If You Buy This You May Also Believe: Salty soup is a sign that the cook is in love.
Reality Check: Unless you plan on liquidating all of your assets, net worth is just a snapshot in time that serves very little purpose. In fact, a far better indicator of financial health is your annual change in net worth. Yes, folks — even better than an itchy palm.
Note: If you’re interested in learning about even more old wives’ tales that masquerade as rules of thumb, then check out Part 2 here!
Photo Credit: Phil and Pam Gradwell
Wow… I’ve never heard of half of these, but they’re kinda funny!
Everyday Tips says
So does CNN think I will live to be 120? That will NOT be a pretty sight, I guarantee it.
If we need 80 percent of our current income to live in retirement, then I better plan on retiring at 110…
I used to think buying a house was a great investment. Then I bought a house and realized taxes and repairs will eat away at your savings, not to mention the falling house prices. I now tell people to consider renting until they can find the deal of the century and to not rush.
Too funny! I hate to admit this, but I used to think #1 was true and I figured #3 was good advice until now. But your explanation makes sense. I’ve heard of all the other ones too except #9 and #10.
Pineview Style says
“Salty soup is a sign that the cook is in love.”
Now that’s just nasty, in many ways! I thought this was a family friendly blog 😉
However there was this one time I ate at Chili’s and everything that was served tasted like it came off of a salt lick. There’s no telling what the “mood” in the kitchen was….
Speaking of restaurants, I shall now read your tip inflation link as as referenced in #9.
On #6, I do think there needs to be a CONSERVATIVE rule of thumb to keep people from buying more house than they can afford. Overbuying–not buying itself–is what’s caused the housing crash.
My own thought is buy only if you have a real intention and a solid, workable plan for paying off the mortgage early (like less than 15 years). Not only may that be needed to stay ahead of future price declines, but it seems that we’ve gone back to the good, old days when the primary benefit of owning a home was working toward the day when you’d own it free and clear.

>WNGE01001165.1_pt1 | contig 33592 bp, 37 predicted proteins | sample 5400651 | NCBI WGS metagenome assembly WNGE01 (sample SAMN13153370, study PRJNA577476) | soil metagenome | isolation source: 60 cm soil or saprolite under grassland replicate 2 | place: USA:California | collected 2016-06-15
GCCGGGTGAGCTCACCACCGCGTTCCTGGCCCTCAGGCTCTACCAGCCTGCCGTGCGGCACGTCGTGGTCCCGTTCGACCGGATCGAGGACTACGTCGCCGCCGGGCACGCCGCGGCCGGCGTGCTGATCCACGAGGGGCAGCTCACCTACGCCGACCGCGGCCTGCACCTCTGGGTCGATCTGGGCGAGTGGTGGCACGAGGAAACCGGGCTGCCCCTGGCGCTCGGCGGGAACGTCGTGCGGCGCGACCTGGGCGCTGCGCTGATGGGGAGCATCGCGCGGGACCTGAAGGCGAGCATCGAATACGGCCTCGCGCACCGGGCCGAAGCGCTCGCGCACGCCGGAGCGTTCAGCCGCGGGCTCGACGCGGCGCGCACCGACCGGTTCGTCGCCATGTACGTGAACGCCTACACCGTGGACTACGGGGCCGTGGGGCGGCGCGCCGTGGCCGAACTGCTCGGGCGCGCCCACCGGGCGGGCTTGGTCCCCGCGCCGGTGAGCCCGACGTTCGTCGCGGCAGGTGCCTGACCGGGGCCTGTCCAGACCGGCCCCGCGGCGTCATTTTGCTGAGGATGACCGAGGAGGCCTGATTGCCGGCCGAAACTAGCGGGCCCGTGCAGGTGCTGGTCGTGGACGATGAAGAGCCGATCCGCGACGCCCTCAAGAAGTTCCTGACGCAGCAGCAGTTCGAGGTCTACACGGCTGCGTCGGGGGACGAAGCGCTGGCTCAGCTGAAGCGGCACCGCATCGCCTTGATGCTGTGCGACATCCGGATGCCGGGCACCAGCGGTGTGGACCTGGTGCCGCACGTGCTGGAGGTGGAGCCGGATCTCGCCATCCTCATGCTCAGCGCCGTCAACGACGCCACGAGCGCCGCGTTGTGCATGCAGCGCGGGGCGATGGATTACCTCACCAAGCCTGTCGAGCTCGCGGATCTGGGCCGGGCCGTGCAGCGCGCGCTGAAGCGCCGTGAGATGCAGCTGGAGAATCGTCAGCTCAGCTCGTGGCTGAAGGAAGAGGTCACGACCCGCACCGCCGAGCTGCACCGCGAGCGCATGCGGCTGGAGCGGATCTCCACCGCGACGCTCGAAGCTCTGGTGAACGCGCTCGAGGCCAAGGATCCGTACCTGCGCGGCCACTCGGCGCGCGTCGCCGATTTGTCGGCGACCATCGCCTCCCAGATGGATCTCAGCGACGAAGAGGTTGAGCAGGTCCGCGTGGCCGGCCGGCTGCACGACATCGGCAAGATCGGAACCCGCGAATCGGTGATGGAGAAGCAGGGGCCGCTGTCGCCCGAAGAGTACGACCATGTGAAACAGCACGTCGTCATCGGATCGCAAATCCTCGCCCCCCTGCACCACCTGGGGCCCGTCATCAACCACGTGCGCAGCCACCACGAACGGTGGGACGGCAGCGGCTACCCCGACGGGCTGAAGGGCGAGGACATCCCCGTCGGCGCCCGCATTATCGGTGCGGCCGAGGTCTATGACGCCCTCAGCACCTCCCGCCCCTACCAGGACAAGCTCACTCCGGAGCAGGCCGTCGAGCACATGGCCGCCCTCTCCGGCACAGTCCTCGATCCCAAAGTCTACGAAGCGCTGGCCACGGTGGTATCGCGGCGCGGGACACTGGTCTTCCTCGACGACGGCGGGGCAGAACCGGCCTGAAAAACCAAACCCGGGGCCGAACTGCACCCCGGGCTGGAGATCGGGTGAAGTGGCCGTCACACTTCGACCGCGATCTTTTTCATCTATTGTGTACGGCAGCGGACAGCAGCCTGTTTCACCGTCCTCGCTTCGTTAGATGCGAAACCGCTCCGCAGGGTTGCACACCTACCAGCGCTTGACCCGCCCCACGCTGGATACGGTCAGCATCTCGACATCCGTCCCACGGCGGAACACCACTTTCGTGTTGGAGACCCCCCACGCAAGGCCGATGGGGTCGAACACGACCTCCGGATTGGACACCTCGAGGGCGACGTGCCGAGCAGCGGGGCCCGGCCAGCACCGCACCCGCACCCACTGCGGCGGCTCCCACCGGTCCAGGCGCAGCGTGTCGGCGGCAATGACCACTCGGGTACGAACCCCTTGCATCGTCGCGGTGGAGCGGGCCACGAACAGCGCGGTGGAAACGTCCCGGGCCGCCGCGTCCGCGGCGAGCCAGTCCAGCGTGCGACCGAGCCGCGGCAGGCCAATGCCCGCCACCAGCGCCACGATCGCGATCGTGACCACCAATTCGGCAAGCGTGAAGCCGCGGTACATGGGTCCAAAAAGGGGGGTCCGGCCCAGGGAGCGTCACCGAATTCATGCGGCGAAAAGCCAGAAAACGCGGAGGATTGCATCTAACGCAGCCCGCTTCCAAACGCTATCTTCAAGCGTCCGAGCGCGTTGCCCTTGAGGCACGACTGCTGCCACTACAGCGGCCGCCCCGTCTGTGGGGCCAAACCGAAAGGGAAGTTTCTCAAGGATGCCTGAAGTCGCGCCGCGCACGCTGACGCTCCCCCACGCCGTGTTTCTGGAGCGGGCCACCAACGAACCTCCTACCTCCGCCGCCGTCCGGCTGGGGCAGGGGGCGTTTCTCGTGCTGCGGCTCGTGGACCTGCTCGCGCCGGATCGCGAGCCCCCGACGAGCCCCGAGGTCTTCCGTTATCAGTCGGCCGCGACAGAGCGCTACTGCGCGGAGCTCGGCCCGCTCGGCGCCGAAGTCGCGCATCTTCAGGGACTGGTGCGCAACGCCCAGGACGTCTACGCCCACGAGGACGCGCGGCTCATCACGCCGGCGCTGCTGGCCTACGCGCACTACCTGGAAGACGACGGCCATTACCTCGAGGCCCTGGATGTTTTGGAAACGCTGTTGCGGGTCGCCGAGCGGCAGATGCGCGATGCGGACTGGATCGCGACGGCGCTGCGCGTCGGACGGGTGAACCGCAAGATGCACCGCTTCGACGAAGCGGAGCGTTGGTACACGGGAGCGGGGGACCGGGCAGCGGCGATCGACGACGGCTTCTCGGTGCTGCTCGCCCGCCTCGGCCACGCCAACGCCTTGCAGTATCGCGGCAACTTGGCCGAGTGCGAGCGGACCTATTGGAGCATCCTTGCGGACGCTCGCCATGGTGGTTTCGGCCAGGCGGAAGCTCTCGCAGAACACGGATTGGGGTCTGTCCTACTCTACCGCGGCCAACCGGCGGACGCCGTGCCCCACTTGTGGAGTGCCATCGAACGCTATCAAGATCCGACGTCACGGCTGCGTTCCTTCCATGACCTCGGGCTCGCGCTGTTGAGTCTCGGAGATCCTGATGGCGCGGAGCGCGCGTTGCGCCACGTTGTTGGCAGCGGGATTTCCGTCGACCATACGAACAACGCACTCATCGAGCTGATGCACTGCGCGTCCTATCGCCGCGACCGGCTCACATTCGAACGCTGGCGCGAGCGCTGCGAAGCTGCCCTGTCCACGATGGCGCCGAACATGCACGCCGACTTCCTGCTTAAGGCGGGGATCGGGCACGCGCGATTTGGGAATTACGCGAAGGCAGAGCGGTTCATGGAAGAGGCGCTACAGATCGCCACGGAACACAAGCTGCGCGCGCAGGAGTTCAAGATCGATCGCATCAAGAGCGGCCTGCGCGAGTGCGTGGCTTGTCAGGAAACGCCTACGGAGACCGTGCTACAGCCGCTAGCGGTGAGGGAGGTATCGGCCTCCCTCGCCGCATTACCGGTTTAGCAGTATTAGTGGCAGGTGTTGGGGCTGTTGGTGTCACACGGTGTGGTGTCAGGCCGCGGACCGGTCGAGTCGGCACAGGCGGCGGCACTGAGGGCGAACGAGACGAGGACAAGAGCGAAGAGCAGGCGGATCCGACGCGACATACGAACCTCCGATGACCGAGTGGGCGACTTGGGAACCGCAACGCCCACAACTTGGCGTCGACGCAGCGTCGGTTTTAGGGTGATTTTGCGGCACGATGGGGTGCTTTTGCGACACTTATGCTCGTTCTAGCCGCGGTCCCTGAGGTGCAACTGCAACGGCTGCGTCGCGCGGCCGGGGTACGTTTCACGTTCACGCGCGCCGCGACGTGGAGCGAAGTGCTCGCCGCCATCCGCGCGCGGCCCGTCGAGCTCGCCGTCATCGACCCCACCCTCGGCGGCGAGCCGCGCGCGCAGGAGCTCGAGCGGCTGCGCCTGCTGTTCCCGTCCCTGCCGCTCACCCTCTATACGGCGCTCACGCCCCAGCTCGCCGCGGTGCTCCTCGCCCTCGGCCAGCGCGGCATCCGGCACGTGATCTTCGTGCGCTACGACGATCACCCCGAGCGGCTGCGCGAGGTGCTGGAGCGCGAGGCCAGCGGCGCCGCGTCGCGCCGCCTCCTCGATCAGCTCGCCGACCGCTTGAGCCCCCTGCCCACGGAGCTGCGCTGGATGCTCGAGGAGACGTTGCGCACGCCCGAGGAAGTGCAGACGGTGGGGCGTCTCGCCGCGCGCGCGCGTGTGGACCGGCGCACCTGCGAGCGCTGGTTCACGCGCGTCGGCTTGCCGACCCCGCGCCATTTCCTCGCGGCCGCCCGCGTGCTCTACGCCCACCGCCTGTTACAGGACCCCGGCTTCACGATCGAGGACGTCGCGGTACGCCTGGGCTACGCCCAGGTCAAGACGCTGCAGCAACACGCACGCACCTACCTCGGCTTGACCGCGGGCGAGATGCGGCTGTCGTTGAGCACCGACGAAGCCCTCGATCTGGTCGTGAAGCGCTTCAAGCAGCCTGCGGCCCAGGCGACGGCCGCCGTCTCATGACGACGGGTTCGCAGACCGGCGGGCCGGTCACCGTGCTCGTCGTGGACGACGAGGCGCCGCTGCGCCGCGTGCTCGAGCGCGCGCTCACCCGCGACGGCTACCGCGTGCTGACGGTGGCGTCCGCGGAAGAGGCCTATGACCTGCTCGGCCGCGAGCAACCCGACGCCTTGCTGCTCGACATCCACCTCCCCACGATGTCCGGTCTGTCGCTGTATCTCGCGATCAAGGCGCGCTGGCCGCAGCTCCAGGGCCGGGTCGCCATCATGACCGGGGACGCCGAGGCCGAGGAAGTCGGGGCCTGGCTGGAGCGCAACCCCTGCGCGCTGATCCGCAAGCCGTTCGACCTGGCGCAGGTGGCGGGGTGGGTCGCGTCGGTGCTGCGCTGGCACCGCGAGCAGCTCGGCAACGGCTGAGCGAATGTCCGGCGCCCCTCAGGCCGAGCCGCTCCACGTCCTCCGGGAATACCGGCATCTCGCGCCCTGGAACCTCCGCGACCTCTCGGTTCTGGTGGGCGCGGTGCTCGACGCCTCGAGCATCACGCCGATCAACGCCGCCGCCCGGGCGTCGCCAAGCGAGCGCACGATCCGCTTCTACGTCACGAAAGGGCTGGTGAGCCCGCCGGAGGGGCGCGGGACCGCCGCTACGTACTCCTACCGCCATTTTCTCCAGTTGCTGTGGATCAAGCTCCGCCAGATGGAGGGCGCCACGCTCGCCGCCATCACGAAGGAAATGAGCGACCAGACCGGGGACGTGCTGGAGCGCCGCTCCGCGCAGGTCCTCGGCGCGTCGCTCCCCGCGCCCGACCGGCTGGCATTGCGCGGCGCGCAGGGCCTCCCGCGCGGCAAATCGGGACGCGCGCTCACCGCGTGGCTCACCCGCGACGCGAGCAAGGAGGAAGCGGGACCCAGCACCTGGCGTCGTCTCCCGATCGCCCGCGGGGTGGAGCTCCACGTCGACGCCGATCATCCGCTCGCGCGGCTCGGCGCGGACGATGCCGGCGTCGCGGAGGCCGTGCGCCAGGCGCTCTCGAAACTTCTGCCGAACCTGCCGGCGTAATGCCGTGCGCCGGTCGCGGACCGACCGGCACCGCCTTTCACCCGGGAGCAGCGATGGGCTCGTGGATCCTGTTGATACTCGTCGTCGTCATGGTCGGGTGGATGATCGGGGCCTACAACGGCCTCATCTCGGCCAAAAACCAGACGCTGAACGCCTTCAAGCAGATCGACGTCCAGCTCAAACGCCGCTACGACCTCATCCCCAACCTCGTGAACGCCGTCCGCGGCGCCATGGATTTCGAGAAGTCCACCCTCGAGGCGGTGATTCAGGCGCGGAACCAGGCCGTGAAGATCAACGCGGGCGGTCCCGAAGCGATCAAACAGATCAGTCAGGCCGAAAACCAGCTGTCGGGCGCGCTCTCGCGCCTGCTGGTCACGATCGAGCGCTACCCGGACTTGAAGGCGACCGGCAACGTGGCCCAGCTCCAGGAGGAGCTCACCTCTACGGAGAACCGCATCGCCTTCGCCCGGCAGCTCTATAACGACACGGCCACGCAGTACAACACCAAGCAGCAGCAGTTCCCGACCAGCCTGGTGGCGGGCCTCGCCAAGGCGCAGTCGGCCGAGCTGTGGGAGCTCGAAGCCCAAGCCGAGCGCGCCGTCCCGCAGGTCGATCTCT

There haven’t been too many mortgage burning parties in recent years, but maybe that’s what we need to go back to (commentor feels a post idea blooming here!).
The days of rapid price run ups may be behind us, and we need a whole new way of looking at home buying. It’s no longer a can’t miss/get rich quick (maybe) venture, and that changes everything.
Bret @ Hope to Prosper says
When I bought my house in 1996, I really wanted a fixed mortgage, but I could only qualify for an adjustable. It turned out to be very lucky, because the interest rate quickly dropped from 7% and has been much lower for the entire term of the loan. I never had to refinance.
Right now, with interest rates so low and certain to go up, I would avoid an adjustable mortgage like the plague.
Money Reasons says
Good points! A lot of these financial rules are out of date (especially #1 and #5).
On #3, I understand the advice here, especially for the majority of people (unless you are planning to move in X years…). I do have to admit, I was tempted on refinancing to an ARM before the last few years of my house mortgage was paid off.
Anyway, each point cracked me up as I was reading them! I had no idea old wives tales could be so much fun!!!
Good list! I agree with your assessment of rule #6, it’s almost impossible to buy a house for 2-3 times your income these days but as long as your personal debt load is under control you will be fine.
As for #5, I would go even further to say that this rule is completely bogus. Especially for a dividend investor, why would you switch to a fixed income in retirement when you could be making growing dividend income each year without even eating into your capital?
Little House says
I’ve been touting rule #6 myself- the 3x’s your income thing. Maybe that’s why I’ve been stressing out about home ownership (especially in the LA area – there are hardly any homes within this range for me!) Although, I do think it’s better to be on the safe side and not push too far past that figure.
As for the bed facing north/south – I thought it was good luck to have your head pointing north. Drats, I’ve arranged my bedroom in precisely this fashion. 😉
All right, this is one of my favorite posts of the new year thus far. And don’t ask my why the lizard comment got me to laugh out loud…because I can’t answer that question either.